Bloomberg reports speculation that Russian intelligence services may have been especially interested in what they could glean from tech and cybersecurity firms over the course of the SolarWinds supply chain compromise. Insight into defenses and cyber tools would have been particularly valuable.
IT and cyber firms didn’t, however, comprise the entire list of private sector targets. Infosecurity Magazine notes that the Sunburst vulnerability has been determined to affect a number of manufacturing companies. Kaspersky CERT found that targeting broke down as follows: “32.4% of all victims were industrial organizations, with manufacturing (18.11% of all victims) by far the most affected." Utilities (3.24%), construction (3.03%), transportation and logistics (2.97%), and oil and gas (1.35%) also figured in the list.
Solorigate has provoked Congressional interest in an earlier incident, a 2015 breach of Juniper Networks’ servers in which the attackers made small changes to code for the Dual_EC_DRBG encryption algorithm. NIST had promulgated the NSA-developed algorithm as a standard for encryption in 2006. Bloomberg Law reports that two Senators and eight Representatives have signed a letter asking NSA to explain whether it had backdoored the encryption in ways that enabled hostile intelligence services to compromise the software supply chain.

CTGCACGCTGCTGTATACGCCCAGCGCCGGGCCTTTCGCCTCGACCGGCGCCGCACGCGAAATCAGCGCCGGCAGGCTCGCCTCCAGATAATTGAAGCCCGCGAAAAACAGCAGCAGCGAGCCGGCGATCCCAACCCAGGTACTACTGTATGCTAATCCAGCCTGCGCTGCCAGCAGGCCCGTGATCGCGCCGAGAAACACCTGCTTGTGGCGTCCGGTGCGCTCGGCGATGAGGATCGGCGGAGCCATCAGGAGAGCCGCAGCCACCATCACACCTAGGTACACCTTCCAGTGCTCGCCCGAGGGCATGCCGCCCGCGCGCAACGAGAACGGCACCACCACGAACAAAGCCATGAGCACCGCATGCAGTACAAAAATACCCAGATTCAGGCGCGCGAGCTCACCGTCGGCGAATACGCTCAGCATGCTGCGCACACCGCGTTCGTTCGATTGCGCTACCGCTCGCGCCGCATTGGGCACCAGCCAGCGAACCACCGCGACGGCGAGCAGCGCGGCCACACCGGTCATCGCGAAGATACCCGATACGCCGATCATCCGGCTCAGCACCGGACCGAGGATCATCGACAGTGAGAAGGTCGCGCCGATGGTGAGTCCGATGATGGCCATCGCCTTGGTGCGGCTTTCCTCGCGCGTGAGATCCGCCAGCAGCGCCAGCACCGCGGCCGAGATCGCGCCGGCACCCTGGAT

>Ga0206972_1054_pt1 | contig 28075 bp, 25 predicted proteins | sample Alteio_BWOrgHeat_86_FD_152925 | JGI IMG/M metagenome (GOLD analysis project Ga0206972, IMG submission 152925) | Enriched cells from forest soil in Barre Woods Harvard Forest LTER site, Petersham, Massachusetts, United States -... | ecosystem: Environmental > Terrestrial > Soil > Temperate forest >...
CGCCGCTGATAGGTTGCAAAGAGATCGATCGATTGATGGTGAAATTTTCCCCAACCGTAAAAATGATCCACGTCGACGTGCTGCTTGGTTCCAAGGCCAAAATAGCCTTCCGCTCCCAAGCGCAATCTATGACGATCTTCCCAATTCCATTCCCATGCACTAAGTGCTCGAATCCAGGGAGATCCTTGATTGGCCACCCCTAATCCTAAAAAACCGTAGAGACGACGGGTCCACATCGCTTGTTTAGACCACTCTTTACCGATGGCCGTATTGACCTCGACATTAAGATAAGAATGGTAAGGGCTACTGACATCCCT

The Cyberspace Solarium Commission has produced a Transition Book for the new US Administration. They recommend three steps for immediate action:
- “Establish the Office of the National Cyber Director,
- “Develop and promulgate a National Cyber Strategy, and
- “Improve the coherence and impact of existing government cybersecurity efforts and further strengthen partnerships with the private sector.”